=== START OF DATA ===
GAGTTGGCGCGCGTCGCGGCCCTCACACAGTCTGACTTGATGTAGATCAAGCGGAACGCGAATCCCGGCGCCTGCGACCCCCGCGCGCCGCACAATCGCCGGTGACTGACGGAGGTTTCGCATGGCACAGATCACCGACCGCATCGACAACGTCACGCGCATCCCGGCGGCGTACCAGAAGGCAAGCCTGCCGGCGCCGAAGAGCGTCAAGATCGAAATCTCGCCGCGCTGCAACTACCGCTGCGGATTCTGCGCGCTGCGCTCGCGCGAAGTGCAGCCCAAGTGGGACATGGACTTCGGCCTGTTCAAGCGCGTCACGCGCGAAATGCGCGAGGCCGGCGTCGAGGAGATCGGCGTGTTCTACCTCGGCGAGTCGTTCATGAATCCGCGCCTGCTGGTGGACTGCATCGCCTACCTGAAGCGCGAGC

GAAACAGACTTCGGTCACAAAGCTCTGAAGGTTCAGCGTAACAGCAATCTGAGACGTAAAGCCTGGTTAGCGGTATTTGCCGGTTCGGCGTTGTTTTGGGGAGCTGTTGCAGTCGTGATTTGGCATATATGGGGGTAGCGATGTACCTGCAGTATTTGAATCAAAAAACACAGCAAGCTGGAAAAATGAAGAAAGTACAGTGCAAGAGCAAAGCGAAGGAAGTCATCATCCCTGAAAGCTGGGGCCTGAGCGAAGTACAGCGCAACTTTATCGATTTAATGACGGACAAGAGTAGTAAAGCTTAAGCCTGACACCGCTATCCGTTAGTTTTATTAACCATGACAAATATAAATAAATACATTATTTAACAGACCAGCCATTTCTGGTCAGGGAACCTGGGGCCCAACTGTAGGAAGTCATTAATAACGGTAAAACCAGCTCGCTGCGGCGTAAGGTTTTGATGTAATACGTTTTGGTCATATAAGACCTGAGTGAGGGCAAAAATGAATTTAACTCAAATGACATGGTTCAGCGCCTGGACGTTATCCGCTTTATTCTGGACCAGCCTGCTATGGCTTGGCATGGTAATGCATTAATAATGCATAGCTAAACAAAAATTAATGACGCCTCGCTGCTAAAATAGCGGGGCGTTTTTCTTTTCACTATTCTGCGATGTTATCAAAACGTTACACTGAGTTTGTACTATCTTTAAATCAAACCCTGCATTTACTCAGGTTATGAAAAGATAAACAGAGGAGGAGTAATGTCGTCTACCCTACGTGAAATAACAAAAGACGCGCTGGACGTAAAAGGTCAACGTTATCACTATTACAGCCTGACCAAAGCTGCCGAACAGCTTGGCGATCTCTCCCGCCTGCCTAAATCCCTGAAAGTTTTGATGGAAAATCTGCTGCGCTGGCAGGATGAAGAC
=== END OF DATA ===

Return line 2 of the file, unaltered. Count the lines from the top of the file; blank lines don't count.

GAAACAGACTTCGGTCACAAAGCTCTGAAGGTTCAGCGTAACAGCAATCTGAGACGTAAAGCCTGGTTAGCGGTATTTGCCGGTTCGGCGTTGTTTTGGGGAGCTGTTGCAGTCGTGATTTGGCATATATGGGGGTAGCGATGTACCTGCAGTATTTGAATCAAAAAACACAGCAAGCTGGAAAAATGAAGAAAGTACAGTGCAAGAGCAAAGCGAAGGAAGTCATCATCCCTGAAAGCTGGGGCCTGAGCGAAGTACAGCGCAACTTTATCGATTTAATGACGGACAAGAGTAGTAAAGCTTAAGCCTGACACCGCTATCCGTTAGTTTTATTAACCATGACAAATATAAATAAATACATTATTTAACAGACCAGCCATTTCTGGTCAGGGAACCTGGGGCCCAACTGTAGGAAGTCATTAATAACGGTAAAACCAGCTCGCTGCGGCGTAAGGTTTTGATGTAATACGTTTTGGTCATATAAGACCTGAGTGAGGGCAAAAATGAATTTAACTCAAATGACATGGTTCAGCGCCTGGACGTTATCCGCTTTATTCTGGACCAGCCTGCTATGGCTTGGCATGGTAATGCATTAATAATGCATAGCTAAACAAAAATTAATGACGCCTCGCTGCTAAAATAGCGGGGCGTTTTTCTTTTCACTATTCTGCGATGTTATCAAAACGTTACACTGAGTTTGTACTATCTTTAAATCAAACCCTGCATTTACTCAGGTTATGAAAAGATAAACAGAGGAGGAGTAATGTCGTCTACCCTACGTGAAATAACAAAAGACGCGCTGGACGTAAAAGGTCAACGTTATCACTATTACAGCCTGACCAAAGCTGCCGAACAGCTTGGCGATCTCTCCCGCCTGCCTAAATCCCTGAAAGTTTTGATGGAAAATCTGCTGCGCTGGCAGGATGAAGAC